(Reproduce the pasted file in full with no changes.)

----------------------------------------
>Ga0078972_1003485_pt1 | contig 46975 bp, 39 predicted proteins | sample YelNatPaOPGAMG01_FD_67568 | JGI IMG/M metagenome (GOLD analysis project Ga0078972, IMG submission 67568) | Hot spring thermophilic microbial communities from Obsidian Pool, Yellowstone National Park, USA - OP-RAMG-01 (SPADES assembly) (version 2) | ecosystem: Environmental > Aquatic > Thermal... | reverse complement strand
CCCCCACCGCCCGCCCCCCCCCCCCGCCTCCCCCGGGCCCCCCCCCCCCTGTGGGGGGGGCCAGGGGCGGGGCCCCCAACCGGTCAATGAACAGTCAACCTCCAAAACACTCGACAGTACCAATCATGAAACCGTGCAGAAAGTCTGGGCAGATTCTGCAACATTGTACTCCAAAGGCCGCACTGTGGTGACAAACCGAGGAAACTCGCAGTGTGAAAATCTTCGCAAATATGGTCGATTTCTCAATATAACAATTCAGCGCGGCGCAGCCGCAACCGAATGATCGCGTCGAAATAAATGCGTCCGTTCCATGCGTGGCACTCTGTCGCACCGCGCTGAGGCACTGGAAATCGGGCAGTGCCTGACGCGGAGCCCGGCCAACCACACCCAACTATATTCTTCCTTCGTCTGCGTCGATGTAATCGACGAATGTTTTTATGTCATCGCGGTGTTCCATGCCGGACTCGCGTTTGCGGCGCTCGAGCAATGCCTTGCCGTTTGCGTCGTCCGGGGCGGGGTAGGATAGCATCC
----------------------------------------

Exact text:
>Ga0078972_1003485_pt1 | contig 46975 bp, 39 predicted proteins | sample YelNatPaOPGAMG01_FD_67568 | JGI IMG/M metagenome (GOLD analysis project Ga0078972, IMG submission 67568) | Hot spring thermophilic microbial communities from Obsidian Pool, Yellowstone National Park, USA - OP-RAMG-01 (SPADES assembly) (version 2) | ecosystem: Environmental > Aquatic > Thermal... | reverse complement strand
CCCCCACCGCCCGCCCCCCCCCCCCGCCTCCCCCGGGCCCCCCCCCCCCTGTGGGGGGGGCCAGGGGCGGGGCCCCCAACCGGTCAATGAACAGTCAACCTCCAAAACACTCGACAGTACCAATCATGAAACCGTGCAGAAAGTCTGGGCAGATTCTGCAACATTGTACTCCAAAGGCCGCACTGTGGTGACAAACCGAGGAAACTCGCAGTGTGAAAATCTTCGCAAATATGGTCGATTTCTCAATATAACAATTCAGCGCGGCGCAGCCGCAACCGAATGATCGCGTCGAAATAAATGCGTCCGTTCCATGCGTGGCACTCTGTCGCACCGCGCTGAGGCACTGGAAATCGGGCAGTGCCTGACGCGGAGCCCGGCCAACCACACCCAACTATATTCTTCCTTCGTCTGCGTCGATGTAATCGACGAATGTTTTTATGTCATCGCGGTGTTCCATGCCGGACTCGCGTTTGCGGCGCTCGAGCAATGCCTTGCCGTTTGCGTCGTCCGGGGCGGGGTAGGATAGCATCC